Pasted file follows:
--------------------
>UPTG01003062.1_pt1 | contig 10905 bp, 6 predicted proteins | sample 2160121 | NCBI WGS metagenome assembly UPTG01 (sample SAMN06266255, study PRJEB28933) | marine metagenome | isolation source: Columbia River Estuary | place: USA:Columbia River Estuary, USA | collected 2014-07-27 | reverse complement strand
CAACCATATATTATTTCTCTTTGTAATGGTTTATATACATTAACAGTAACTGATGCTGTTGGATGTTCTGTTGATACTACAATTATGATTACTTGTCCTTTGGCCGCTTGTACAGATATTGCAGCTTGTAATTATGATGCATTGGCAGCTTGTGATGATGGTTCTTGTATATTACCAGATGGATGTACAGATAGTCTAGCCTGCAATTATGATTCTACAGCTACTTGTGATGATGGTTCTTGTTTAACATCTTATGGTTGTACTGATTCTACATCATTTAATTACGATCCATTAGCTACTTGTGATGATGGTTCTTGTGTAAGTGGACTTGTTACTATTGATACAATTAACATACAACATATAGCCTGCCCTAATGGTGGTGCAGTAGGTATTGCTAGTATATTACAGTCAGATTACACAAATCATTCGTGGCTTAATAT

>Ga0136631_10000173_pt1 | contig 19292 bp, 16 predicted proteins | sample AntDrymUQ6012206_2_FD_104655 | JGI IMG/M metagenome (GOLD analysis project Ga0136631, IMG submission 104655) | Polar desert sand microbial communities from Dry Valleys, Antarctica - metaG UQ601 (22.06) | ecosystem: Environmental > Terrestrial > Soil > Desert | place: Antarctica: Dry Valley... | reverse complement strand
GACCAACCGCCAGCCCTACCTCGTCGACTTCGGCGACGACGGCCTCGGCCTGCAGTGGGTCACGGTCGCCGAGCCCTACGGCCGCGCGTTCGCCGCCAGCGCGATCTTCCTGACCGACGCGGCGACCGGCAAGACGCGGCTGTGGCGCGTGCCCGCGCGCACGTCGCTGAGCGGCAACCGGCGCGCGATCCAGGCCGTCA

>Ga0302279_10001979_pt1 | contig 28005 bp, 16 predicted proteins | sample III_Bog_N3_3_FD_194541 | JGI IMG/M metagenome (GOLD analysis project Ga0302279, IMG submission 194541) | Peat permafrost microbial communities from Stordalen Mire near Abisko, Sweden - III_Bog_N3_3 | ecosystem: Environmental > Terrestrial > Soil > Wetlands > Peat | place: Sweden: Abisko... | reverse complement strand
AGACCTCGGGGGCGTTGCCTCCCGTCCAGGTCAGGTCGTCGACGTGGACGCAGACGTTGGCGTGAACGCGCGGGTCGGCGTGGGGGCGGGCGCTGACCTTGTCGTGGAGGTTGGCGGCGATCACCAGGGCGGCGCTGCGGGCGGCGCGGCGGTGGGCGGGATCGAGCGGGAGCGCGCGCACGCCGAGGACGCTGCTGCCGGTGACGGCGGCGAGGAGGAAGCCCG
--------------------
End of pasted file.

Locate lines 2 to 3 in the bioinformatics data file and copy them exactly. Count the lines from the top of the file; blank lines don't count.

CAACCATATATTATTTCTCTTTGTAATGGTTTATATACATTAACAGTAACTGATGCTGTTGGATGTTCTGTTGATACTACAATTATGATTACTTGTCCTTTGGCCGCTTGTACAGATATTGCAGCTTGTAATTATGATGCATTGGCAGCTTGTGATGATGGTTCTTGTATATTACCAGATGGATGTACAGATAGTCTAGCCTGCAATTATGATTCTACAGCTACTTGTGATGATGGTTCTTGTTTAACATCTTATGGTTGTACTGATTCTACATCATTTAATTACGATCCATTAGCTACTTGTGATGATGGTTCTTGTGTAAGTGGACTTGTTACTATTGATACAATTAACATACAACATATAGCCTGCCCTAATGGTGGTGCAGTAGGTATTGCTAGTATATTACAGTCAGATTACACAAATCATTCGTGGCTTAATAT

>Ga0136631_10000173_pt1 | contig 19292 bp, 16 predicted proteins | sample AntDrymUQ6012206_2_FD_104655 | JGI IMG/M metagenome (GOLD analysis project Ga0136631, IMG submission 104655) | Polar desert sand microbial communities from Dry Valleys, Antarctica - metaG UQ601 (22.06) | ecosystem: Environmental > Terrestrial > Soil > Desert | place: Antarctica: Dry Valley... | reverse complement strand